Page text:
The Des Moines Register from Des Moines, Iowa on August 29, 1975 · Page 1
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August 29, 1975

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The Des Moines Register from Des Moines, Iowa · Page 1

Des Moines, Iowa
Issue Date:
Friday, August 29, 1975
Page 1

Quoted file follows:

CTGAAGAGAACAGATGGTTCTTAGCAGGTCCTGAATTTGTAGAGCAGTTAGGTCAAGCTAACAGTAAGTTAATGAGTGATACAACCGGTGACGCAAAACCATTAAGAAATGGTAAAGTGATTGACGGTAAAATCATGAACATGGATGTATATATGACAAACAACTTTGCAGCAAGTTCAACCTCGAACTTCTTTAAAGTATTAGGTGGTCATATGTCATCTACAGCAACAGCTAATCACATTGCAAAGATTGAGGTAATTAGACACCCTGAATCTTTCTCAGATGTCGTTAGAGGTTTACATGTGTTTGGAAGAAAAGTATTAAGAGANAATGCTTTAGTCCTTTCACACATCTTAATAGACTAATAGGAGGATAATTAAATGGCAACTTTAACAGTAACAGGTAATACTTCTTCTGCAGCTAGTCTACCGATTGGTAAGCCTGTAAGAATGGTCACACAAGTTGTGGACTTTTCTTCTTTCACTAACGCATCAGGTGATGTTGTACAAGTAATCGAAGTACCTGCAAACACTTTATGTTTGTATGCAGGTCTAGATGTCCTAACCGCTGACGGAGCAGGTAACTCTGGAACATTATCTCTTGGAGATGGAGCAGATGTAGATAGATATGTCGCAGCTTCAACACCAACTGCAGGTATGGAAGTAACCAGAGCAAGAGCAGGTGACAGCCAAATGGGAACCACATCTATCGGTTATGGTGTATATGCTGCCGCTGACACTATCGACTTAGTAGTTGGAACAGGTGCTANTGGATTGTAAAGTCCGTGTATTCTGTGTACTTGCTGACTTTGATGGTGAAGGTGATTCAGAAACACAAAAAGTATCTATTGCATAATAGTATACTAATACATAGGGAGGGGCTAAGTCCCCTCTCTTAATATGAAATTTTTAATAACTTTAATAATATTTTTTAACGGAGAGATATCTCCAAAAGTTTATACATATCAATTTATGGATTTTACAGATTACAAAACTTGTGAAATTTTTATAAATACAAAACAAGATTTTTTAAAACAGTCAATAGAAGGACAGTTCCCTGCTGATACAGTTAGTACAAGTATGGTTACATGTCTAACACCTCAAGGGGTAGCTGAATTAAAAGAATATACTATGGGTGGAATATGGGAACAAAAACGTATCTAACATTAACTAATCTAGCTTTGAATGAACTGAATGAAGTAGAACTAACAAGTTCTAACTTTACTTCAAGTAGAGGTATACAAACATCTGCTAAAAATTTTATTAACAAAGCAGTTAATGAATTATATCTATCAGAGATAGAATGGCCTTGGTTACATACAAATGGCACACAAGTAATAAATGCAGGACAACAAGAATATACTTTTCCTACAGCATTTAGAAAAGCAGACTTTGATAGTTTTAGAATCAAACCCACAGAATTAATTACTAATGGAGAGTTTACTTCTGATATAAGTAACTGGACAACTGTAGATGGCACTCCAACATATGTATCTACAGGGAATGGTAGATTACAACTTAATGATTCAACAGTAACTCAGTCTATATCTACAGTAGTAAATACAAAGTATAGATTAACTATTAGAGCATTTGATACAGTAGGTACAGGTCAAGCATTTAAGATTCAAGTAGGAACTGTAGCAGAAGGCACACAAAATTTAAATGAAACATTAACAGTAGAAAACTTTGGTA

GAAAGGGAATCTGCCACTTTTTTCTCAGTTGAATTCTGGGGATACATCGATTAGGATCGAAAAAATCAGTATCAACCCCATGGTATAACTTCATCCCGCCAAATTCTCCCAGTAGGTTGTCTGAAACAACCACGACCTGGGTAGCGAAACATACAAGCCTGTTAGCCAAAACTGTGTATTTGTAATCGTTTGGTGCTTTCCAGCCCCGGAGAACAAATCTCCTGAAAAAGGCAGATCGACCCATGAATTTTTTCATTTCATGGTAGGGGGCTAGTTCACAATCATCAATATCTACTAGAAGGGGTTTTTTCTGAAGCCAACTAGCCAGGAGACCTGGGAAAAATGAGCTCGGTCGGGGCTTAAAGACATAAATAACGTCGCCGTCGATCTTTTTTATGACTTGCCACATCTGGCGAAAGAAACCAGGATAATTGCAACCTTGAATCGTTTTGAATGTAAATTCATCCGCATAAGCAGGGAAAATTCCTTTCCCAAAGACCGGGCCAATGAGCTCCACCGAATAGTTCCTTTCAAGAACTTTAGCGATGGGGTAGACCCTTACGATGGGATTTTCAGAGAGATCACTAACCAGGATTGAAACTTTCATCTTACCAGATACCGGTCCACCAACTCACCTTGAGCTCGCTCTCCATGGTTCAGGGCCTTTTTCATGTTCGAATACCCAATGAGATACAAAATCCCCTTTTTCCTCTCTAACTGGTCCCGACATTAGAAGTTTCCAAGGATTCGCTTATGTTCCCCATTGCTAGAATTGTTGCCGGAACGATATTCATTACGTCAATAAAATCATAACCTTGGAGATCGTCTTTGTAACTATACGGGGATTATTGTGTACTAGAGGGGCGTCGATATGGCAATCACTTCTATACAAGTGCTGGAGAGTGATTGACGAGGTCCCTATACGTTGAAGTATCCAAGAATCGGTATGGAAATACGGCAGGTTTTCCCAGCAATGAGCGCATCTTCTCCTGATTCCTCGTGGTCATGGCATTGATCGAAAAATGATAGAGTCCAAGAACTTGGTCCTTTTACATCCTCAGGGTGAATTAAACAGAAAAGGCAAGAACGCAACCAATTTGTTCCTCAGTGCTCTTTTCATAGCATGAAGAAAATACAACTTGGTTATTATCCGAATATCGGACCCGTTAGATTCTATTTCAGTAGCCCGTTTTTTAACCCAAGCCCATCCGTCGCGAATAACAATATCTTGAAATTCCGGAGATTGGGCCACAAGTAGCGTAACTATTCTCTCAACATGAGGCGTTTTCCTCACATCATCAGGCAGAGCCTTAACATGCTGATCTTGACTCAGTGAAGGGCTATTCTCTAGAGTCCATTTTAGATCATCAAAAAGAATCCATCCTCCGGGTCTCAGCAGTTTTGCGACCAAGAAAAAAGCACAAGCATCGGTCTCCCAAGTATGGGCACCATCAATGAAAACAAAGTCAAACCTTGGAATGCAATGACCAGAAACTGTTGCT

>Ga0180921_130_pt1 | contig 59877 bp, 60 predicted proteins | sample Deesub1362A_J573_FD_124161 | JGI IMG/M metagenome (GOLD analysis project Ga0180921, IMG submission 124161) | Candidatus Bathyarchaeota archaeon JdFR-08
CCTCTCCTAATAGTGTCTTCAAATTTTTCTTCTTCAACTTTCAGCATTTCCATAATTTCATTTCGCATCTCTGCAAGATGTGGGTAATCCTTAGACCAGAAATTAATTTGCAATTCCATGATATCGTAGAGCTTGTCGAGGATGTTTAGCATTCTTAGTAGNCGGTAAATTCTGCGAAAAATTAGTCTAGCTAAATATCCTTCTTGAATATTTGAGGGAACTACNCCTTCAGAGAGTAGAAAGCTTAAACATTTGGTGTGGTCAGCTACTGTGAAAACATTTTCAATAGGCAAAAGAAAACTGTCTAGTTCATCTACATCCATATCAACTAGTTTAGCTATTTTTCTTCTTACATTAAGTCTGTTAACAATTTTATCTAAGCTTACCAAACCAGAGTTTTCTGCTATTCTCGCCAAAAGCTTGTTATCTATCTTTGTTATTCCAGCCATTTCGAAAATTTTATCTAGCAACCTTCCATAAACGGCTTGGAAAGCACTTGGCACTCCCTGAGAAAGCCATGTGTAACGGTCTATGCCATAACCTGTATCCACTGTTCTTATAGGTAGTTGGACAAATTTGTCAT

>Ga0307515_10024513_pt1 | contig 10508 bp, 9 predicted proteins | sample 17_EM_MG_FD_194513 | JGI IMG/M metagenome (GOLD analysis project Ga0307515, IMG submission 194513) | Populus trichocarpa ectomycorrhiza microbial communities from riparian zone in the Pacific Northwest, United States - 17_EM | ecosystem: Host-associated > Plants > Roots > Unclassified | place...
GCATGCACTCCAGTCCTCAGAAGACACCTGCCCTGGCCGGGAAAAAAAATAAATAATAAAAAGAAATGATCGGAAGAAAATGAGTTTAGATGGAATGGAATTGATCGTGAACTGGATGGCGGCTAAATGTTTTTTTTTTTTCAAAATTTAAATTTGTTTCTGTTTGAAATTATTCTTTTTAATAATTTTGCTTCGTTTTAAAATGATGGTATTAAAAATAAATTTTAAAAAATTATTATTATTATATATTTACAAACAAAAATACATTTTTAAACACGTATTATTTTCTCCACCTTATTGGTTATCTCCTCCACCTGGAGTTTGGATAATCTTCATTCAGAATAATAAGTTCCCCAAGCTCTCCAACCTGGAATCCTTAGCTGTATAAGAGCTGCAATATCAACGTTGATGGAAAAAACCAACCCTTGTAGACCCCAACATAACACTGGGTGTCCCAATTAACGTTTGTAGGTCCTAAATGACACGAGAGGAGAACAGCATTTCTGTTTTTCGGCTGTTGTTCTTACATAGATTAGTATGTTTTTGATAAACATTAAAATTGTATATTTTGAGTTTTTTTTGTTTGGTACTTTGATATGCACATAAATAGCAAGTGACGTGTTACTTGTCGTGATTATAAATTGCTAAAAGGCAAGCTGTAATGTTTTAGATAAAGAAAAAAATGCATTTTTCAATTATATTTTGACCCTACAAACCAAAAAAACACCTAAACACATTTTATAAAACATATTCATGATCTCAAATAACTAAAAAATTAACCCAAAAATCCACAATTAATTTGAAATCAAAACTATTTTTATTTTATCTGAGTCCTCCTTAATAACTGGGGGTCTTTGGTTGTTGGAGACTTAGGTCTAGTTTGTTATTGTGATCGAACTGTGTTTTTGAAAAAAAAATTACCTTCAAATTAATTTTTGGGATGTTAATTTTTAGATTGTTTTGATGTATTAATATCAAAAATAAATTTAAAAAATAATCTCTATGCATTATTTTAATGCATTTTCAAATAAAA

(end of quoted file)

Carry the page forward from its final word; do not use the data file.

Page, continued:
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el)c DCS llloin cs ftecji stcr THE NEWSPAPER IOWA DEPENDS UPON^ Des Moine* Iowa, Friday Morning, Aug. 29,1975 Two sections, price 20 cents v THE WEATHER - Partly sunny today, high in upper 80s. Chance of showers Saturday. Sunrise 6:37; sunset 7:53. Details: 6-S. CwyrltM, Itn OH M«HM* ftMitfir §nd TrlMim e«m»tnv ***** EXPECT IOWA NfflllMl MS DRW Of 51 Governors told of winter supplies By GEORGE ANTHAN Of Tht Rtflftf«r'< W«iMn«fon lurti* WASHINGTON, D.C. - Gov ernors from 17 states, including Iowa, were told by Presiden Ford and by Federal Energy Administrator Frank Zari Thursday that most of the na tion will have only about 85 per cent of the natural gas needed to meet industry and residentia requirements during the com ing winter. The federal officials said nat ural gas supplies will be ade quate to meet demand only in the few producing states. • Most of the governors attend ing the meeting were from states which are expected to be hit by the fuel deficiency, but the shortage will be especially acute in the mid-Atlantic states as well as in Ohio, West Virginia and Kentucky. Less to Iowa The Federal Energy Administration (FEA) said pipelines serving Iowa are expected to deliver about 5 per cent less natural gas during the 1975-76 heating season than during the same period last year. Iowa deliveries last year were estimated by FEA to have been 22.5 billion cubic feet below total natural gas require ments in the state. The FEA stated in a preliminary report on natural gas shortages that Iowa industries and utilities can expect to bear the brunt of the fuel "shortfall." ; Priorities Set FEA officials emphasized that under curtailment priorities established by the Federal Power Commission (FPC), the impact of natural gas shortages must be borne first by'industri- al users and by electric utilities which can switch to alternate fuels. The highest priority users of natural gas —-those who would be the last to suffer service cutbacks — are residential and small commercial users. The FEA saW it is expected Iowa's gas shortfall will be absorbed largely by utility generating plants which can switch to coal to fire their boilers, and that even industrial fuel interruptions are expected to be minimal. Officials said the situation could change for the worse if there is prolonged adverse weather. Iowa Gov. Robert Ray, who attended the Thursday meeting with the President and top federal energy officials, said many Iowa industries and commercial firms have made provision for alternate fuels, mainly oil, in the event they are cut off from natural gas supplies. Use in Iowa Iowa used a total of 341 billion cubic feet of natural gas in 1974, with 42 per cent being consumed by industrial plants and for agricultural uses, and 17 per cent by electric utilities. Residential consumption in the state totaled 26 per cent, and commercial customers ac- ENERGY Please turn to Page Nine Ray asks Ford hot to consider him for cabinet By GEORGE ANTHAN Of Th« Rtf liter'* WMhlntfen •urim WASHINGTON, D.C. - Iowa Gov. Robert Ray said he told President Ford during a lengthy private meeting at the White House Thursday that "I would prefer he not consider me" for a cabinet post. It is believed Ray was the leading candidate for nomina- ation by the President to the now-vacant position of secretary of the Interior. The Iowa governor, a Republican, would not say flatly if Mr. Ford actually asked him to accept the post. Ray, who also is chairman of the National Governors Conference, said he told the President that "I feel I have a contract with the people of Iowa, that I've been elected recently to a four-year term, and that I feel there is important work in _ _ Iowa and that I continue to do Robert Ray that." "It's a Fow-year Term" R ay said Mr. Ford "seemed to understand." . The post of secretary of the Interior, considered one of the most important cabinet positions, with wide responsibilities in the area of energy and natural resources policy, has been vacant since the resignation recently of Stanley Hathaway, a former Wyoming governor. White House officials have indicated that Ray was a top choice for the post because of his leadership among the nation's governors and because his state administration took early steps to deal with oil and natural gas shortages. Ray said that his action at the White House Thursday definitely rules out a high federal post for the lowan, at least until after the 1976 election. There has been some speculation here among political observers and some Republican moderates in Congress that Ray would be a valuable running mate for Mr. Ford in next year's presidential campaign. Ray contended publicly that he seeks no federal posts, but his aides have noted that a personal request by the President "would be difficult to turn down." Mr. Ford told a group of about 90 news executives in Minneapolis, Minn., last week tout Ray was being considered for the Interior Department job, and the President spoke highly of the Ipwan's performance as governor. Ray was in Washington with 16 other state governors to discuss the possibility there will,be serious shortages of natural gas this winter. The governors and some aides met with Mr. Ford and top administration "energy officials for about two hours in the cabinet room at the White House. When the meeting ended, Ray lingered and went into a private meeting with Mr. Ford. "When I ran for re-election," he said later, "I asked the people of Iowa to vote for me. It's the beginning of this term, and it's a four-year term." .1'^ U KEY SENATORS 'COOL TO USE OF U.S. PERSONNEL IN MIDEAST [owan wins $10,000 for white marigold By FRANK HEICK Knlf hi NtwiPiptri PHILADELPHIA, PA. - For David Burpee, 82, patriarch of ne of the oldest and largest eed firms in America, Thursay marked the end of 55 years f searching. For Mrs. Alice Vonk, a 67- ear-old widow from Sully, la-, hursday marked the end of 21 ears of working in her back- ard garden to help in that earch. Thursday, Burpee paid Mrs. onk $10,000 for her white marigold. nd to Search The payment brought to an nd the W. Atlee Burpee Co.'s tanding offer of $10,000 for eed yielding a white marigold \'z inches across — an offer Alice Vonk mt his appeared in its cata- Iowa Winner igues every year since 1954. »__«__ Burpee, whose father started ie seed firm in 1876, presented he check to Mrs. Vonk during eremonies at his home, Ford- OPEN WAY FOR 3CBOOSTM LETTER RATE Could be in effect before Christmas WASHINGTON, D.C. (AP) The Postal Rate Commission, overruling the recommendation of its administrative law judge, opened the way Thursday for an increase in the cost of mailing a letter from 10 cents to 13 cents. The Postal Service's board of governors will meet next Thursday to consider ratifying the commission's decision to make the now-temporary 10-cent rate permanent, one official said. Assuming the governors ratify the rate that day, the Postal Service then could put a new rate increase into effect on a temporary basis as early as Dec. 7, the official said. However, it will not necessarily set a new temporary rate at that time, the official said. Before Christmas? "It is a questioTilhat^mainl to be answered whether we would want to put a rate in crease in right before Christmas," the official, who declined to be named, said. "We woulc have to consider how the public would react to that." Previously, Postmaster General Benjamin F. Bailar said the Postal Service would raise the rate on a temporary basis to 13 cents as soon as permanent rates are established. Bailar said June 11 in a New York speech that "as soon as they (permanent rates) are es- Deregulate sale of some natural gas WASHINGTON, D.C. (AP) The Federal Power Commission (FPC) Thursday issued a ruling that allows high-priority industries to purchase natural gas directly from producers at unregulated prices. Commissioner William Springer dissented from the decision, calling it an attempt to deregulate the price of natural gas at the production level without authorization from Congress. Transportation Costs The FPC, under legislation interpreted by the Supreme Court, must regulate interstate sales of natural established ceiling gas and prices has for sales by producers to interstate pipelines. Under the new policy, some industries will be allowed to contract gas purchases directly from the producer without FPC regulation. The industries would contract for t'ansportation of the gas Farm near Doylestown, hook Pa. "My knees are shaking but it probably doesn't show," said Mrs. Vonk at the ceremony. "I'll probably fall apart tomorrow." As for Ihc money, Mrs. Vonk said she planned to take some of it and "spend it foolishly." "Oh, I don't mean blow it all, MARIGOLDS Please turn to Page Seven tablished, we will file a new case. Ninety days after filing, we will implement new tempo- THE BROOKLYN BRIDGE f LETMESHOVYOV W£ BXOQKLWBRIDGE? Financial help ahead for New Ydrk City. rary rates." The Postal Service official INSIDE THE REGISTER separately, and only-transportation charges would be subject to regulation, the commission said. The Ford administration has been pressing Congress to end FPC regulation of prices for newly developed natural gas supplies but to maintain price regulation on older supplies. FPC chairman John Nassikas also has favored removing authority to regulate new gas prices. Change in Mandate Only Congress, however, can make that change in the mandate of the FPC. an independ- j Government scientists say it's cnt regulatory agency not sub-!p OSS jblc that a woman taking Mayor Bradley's ire Los Angeles Democratic Mayor Tom Bradley faulted California's governor Edmund Brown, jr. for allowing New York City to be chosen by as convention Page 6 Democrats site Birth defects ject to presidential control. Other economy-related news Thursday: • Stock prices on Wall Street registered the strong- ECONOMY I"" 6 !* 6 jComics ... Pleaac turn to Page .Vine 1 Editorial-, . IValium in her first months of pregnancy may increase her chance of giving birth to a baby with cleft lip Page 14 6-S . 4 Markets .... TV schedules .5-5 ..15 said Thursday night' that if the 10-cent rate is ratified Sept. 4, a filing of a new case could come as soon as Sept. 8. Ninety days later would be Dec. 7. Already Printing The Postal Service already is printing Christmas stamps and for the first time they have no denomination. The stamps will be valid for the first-class postage rate in effect when they are issued. Postmaster General Benjamin F. Bailar, in a statement, declined comment on the commission's action. But he said he.was "pleased that the process of this rate case is finally over after nearly two years of discussion and deliberation." The commission approved a permanent rate schedule similar to the temporary one in effect since March, 1974. It rejected the recommendations of its administrative law judge, Seymour Wenner, who said last May, "the Postal Service has become a tax-collecting agency, collecting money from first-class mailers to distribute to other favored classes of mail." His Proposal Wenner proposed lowering first-class rates to 8.5 cents and increasing sharply the rates for parcels,- magazines, newspapers and book-club and record-club mailings. The commission voted to reduce the first-class letter rate after the first ounce from 10 cents to 9 cents. It also would reduce the postcard rate from 8 to 7 cents. The commission rate schedule also would: • Leave unchanged the air mail rate of 13 cents an ounce for letters and 11 cents for cards. • Raise rates for newspapers and magazines (second class) 3 per cent. • Leave bulk mail (third class) rates unchanged. • Raise parcel (fourth class) rates by 10 per cent. MORE RAIN SOAKS D,M,; POWER LOST More rain drenched waterlogged Des Moines Thursday night and early today while another thunderstorm knocked out power to numerous Iowa Power and Light Co. customers in. the city. The lightning wasn't as spectacular nor the thunder as deafening as a storm that hit Wednesday, but more than 1,000 customers were believed to be without power from the one that started about 11:30 p.m. Thursday. The storm system also caused the Service to National Weather warn of possible flash flooding as heavy rains lashed western 'and central Iowa. Feeder Lines Out Guy Patten of Iowa Power and Light said initial reports indicated that three feeder lines had been knocked out by lightning hitting transformers in Des Moines. Areas affected include E. Fifty-second Street to E. Sixty-second, the vicinity of Fortieth Street toward Grand Avenue, and Eleventh Street in West Des Moines, Patten said. As of 1 a.m. today, DCS Moines had received half an inch of rain. More was expected as the storms to the west moved toward the city. 5 Inches Reported A spokesman for "Sky Warn," a Cass County civil defense program, said that it had unconfirmed reports of 5 inches of rain falling west of Atlantic in a 90-minute period. He said 1.6 inches had fallen in the City of Atlantic. Counties included in the flash flood watch included Polk, War- He likes engines over fishing By ALAN KOONSE Rtaiiltr vtll Writer MOUNT PLEASANT, IA. Max Hammond, 47, of Ottumwa says his employers should know by now that he will be "fishin* the spring and with the engines in the fall." Hammond, a truck driver, ays he enjoys fishing, but his main hobby is fixing up old, ingle-cylinder gasoline engines , nd showing them at the Midwest Old Settlers and Threshers Reunion at Mount Pleasant. He is one of hundreds of \ y 11 i DES MOINES J in HH.PIuiuU) anc *',-• ^-^ eni 0 Mil,, 200 f,,|i MAX HAMMOND ren, Dallas, Harrison, Pottawattamie, Shelby, Cass, Auclu- bon, Guthric, Adair and Madi- ixhibitors at the twenty-sixth nnual reunion, which began Thursday and ends Monday. Amid all the monstrous, moking steam engines at the estival are Hammond's treasures: His gasoline engines. One of his finely tuned, work- ng creations is an International 'amous two-horsepower gas en :ine built in 1905. This engine nd three others are on display at the festival. 2 Engines Hammond has a total of 22 igines he has acquired over he years. "My garage and hop are full," he lamented. Yet the smaller gas engines on't give onlookers the goose- umps like the big steam en- ines do. An unexpected blast r steam from one of the engines, accompanied by a powerful .shrill whistle can startle even veteran threshers. Cal Beaver, 66, of Lincoln, 111., like many others attending the r e u n i o n, grew up with threshing machines. A semi-retired machinist and blacksmith, Beaver journeys to Mount Pleasant each year to help Neal McClure of Colchester, 111., run the five steam engines McClure is exhibiting. "I first ran a threshing machine when I was 12 years old. son. forecast showers weekend, 1 got used to them after awhile and then I got tired of them. But now I like 'em again." Pat Dennis, 77, of 1341 Her|old Ave., in£)es Moines, was on ca "s hand to help Bud Wagner of engine in Iowa and Dennis was employed at the old Wood Brothers foundry in Des Moines. He says he may have been working there when Bud Wagner's steam engine was built. Dennis said he began attending the Old Settlers and Threshers Reunion about 10 years ago. "Now I make a little vacation out of it," he said. More than 200,000 persons arc expected to attend the five-day event. Visitors Thursday came from almost every state in the nation, and from Germany and Switzerland. Starting off the Grand Olc Opry shows tonight at the Mount Pleasant festival will be THRESHER Please turn to Page Six OA ROLE DEPENDS ON CONGRESS'OK Egypt, Israel seen near agreement WASHINGTON, D.C. (AP) Key members of Congress are expressing reservations about the Ford administration proposal to station U.S. technicians in the Sinai desert as part of a Mideast peace agreement. Congressional reluctance to approve the use of U.S. personnel in the Mideast is of deep concern to U.S. Secretary of State Henry Kissinger. Talks Going Well Although the Mideast talks themselves are going well, with many signs of imminent agreement between Egypt and Israel, Congress must approve any U.S. role in the settlement and there is reportedly no fall- >ack plan if the uso of U.S. echnicians is not allowed. Although several members ntervicwed offered conditional support for the plan, Senate Democratic Leader Mike Mans- ield (Dem., Mont.) and Senator Henry Jackson (Dem., Wash.) oppose it outright. "I don't want to see any more first steps taken that could lead to more active participation in any part of the world unless it is tied only to our national security," Mans- fteld said recently. No More Vietnam; "As far as I'm concerned, one Vietnam is one Vietnam too many," the Montana Democrat dded. "I personally favor it, but I annot speak for the Foreign Delations Committee," said enator John Sparkman (Dem., la.) who heads that panel. "At this point the United ales seems to be the only ountry that has the technicians lat can operate this very complex equipment," added Sparkman, referring to instruments designed to warn of troop movements and other military activity in the Sinai area. As part of the price ,for ob- t a i n i n g an Israeli-Egyptian peace agreement, the Ford administration proposes stationing American civilians at key listening posts in the desert. Only Civilians In endorsing the plan, Sparkman emphasized that only American civilians — not military personnel — would be involved. Senator John Stennis, chairman of the Senate Armed Services Committee, offered his tentative support with the same understanding that only volunteer civilains would be involved. Through an aide, Senator Dick Clark (Dem., la.) of the foreign relations committee, expressed reservations about MIDEAST Please turn to Page Twelve lowan charged in injury to tree By LUCIA HERNDON A Tama man has been over Lockridge, with Wood Brothers steam engine. The extended for occasional the Labor Day highs in the 80s. The mercury climbed to 77 in' Des Moines Thursday with state \ Onlv steam highs ranging from 76 at La- Wood Brothers was moni to 84 at Davenport. firm to manufacture \ Wagner's 1917 22-horsepower the charged with injury to a tree after he allegedly stripped two branches young tree in front Mama Bear's Den, a tavern n Belle Plaine's main street. Authorities identified the man as Steven Eugene Miller of Tama. He is scheduled to app e a r in magistrate's court Wednesday on the charge. The tree, a Columner Maple, was one of 18 trees planted this spring by the city's beautification committee at a cost only of about $3,000. The money a steam i came from donations and the trees were planted along the city's main street. "We've been expecting some vandalism to be done to the trees," said Mrs. Dorothy Leonard, chairman of the beautification committee. "Some of the trees were planted in front of some taverns and branches are missing. The branches usually wind up gone on Friday and Saturday nights." Miller was arrested last Saturday night in front of Marna Bear's Den by an off-duty Iowa Hifthway Patrol trooper. Leonard said she lieve the 6-foot-tall didn't be- tree had been permanently damaged. "It might look a little funny for awhile, but it should make it through the winter." .